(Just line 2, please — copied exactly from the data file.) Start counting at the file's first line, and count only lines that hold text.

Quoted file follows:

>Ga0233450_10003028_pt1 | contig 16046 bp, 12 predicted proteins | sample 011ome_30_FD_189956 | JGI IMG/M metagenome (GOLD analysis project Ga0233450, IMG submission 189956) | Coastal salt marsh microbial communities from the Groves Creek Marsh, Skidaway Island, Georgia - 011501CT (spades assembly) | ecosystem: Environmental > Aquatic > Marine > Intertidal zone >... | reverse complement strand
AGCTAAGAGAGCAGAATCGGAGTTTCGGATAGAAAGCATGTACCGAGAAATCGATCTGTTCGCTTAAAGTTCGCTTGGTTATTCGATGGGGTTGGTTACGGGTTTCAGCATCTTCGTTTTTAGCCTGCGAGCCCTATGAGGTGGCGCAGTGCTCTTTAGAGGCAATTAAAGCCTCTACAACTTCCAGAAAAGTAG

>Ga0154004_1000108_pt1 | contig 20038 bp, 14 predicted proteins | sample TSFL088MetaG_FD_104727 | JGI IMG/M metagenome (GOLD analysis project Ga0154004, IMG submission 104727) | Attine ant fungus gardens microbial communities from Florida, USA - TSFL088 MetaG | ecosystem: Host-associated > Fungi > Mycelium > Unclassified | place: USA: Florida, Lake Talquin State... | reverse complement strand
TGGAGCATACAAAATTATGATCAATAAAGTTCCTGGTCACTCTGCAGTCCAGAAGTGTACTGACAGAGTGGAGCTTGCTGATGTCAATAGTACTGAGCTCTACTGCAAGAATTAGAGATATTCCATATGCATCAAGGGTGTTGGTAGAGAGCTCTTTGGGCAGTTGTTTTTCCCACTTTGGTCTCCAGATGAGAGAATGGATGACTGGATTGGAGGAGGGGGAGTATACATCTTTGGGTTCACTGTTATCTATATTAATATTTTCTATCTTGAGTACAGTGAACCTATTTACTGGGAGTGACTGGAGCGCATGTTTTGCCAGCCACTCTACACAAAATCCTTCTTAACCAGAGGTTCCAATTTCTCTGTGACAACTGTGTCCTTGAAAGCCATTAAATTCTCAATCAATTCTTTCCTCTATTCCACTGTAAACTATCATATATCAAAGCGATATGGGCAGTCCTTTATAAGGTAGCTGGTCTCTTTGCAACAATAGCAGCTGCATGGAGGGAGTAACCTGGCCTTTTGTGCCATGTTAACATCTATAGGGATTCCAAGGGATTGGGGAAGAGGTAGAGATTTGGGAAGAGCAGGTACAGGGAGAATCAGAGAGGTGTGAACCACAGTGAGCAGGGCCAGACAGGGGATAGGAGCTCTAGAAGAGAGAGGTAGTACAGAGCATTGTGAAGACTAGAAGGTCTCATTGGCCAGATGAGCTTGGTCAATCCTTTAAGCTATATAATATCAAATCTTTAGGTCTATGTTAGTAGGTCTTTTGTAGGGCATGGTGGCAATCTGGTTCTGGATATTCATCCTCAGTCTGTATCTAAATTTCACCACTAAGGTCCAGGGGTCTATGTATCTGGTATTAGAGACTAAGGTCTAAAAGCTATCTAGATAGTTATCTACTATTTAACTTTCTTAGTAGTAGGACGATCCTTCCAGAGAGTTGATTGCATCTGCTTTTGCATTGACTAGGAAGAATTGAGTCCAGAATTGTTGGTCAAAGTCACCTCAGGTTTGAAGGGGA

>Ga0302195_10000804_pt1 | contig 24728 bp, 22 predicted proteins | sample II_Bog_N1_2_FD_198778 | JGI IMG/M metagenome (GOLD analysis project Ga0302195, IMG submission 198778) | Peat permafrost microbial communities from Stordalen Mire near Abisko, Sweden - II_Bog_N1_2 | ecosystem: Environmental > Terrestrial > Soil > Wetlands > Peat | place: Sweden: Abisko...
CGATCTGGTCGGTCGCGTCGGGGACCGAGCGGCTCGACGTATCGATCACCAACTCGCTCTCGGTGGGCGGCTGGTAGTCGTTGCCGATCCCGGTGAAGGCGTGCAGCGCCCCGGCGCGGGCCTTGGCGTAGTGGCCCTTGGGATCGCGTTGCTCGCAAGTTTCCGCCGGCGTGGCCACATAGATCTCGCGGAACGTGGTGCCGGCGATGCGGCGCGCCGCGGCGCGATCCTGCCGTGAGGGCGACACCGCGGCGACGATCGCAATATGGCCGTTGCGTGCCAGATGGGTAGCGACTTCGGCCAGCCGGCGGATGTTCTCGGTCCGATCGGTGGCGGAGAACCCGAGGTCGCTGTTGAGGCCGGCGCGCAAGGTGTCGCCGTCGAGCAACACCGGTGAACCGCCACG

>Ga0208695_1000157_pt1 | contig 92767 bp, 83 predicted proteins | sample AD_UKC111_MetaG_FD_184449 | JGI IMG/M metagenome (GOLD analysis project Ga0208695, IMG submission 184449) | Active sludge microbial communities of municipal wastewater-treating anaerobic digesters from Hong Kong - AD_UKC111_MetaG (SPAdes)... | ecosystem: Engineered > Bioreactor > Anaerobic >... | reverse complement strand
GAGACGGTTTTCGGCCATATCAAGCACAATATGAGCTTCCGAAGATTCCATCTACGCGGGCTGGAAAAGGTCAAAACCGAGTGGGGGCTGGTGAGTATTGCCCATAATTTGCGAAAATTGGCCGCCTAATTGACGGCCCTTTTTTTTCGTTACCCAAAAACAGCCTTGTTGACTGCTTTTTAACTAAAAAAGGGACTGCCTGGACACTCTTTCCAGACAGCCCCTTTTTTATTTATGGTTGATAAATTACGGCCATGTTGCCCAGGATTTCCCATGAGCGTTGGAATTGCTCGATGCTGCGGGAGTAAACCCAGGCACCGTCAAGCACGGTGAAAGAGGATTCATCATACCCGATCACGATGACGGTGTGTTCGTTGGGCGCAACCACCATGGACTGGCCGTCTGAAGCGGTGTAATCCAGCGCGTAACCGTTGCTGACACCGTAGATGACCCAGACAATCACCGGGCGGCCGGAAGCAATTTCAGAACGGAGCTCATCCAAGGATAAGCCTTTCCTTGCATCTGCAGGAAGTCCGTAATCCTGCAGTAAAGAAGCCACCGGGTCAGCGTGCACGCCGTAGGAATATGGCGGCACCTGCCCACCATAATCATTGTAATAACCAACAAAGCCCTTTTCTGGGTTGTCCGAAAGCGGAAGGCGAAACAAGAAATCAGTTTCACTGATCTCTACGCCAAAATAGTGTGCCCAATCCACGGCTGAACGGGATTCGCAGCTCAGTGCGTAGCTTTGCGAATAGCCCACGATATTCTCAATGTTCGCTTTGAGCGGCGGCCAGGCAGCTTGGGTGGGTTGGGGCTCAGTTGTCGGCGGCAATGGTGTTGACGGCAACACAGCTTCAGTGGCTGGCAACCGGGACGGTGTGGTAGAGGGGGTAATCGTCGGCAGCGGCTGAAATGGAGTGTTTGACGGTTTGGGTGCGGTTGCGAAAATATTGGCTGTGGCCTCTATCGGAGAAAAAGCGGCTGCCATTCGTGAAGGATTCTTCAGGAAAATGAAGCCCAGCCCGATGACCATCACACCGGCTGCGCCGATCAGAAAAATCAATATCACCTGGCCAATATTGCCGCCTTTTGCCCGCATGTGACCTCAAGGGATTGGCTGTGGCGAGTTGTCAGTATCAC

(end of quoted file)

AGCTAAGAGAGCAGAATCGGAGTTTCGGATAGAAAGCATGTACCGAGAAATCGATCTGTTCGCTTAAAGTTCGCTTGGTTATTCGATGGGGTTGGTTACGGGTTTCAGCATCTTCGTTTTTAGCCTGCGAGCCCTATGAGGTGGCGCAGTGCTCTTTAGAGGCAATTAAAGCCTCTACAACTTCCAGAAAAGTAG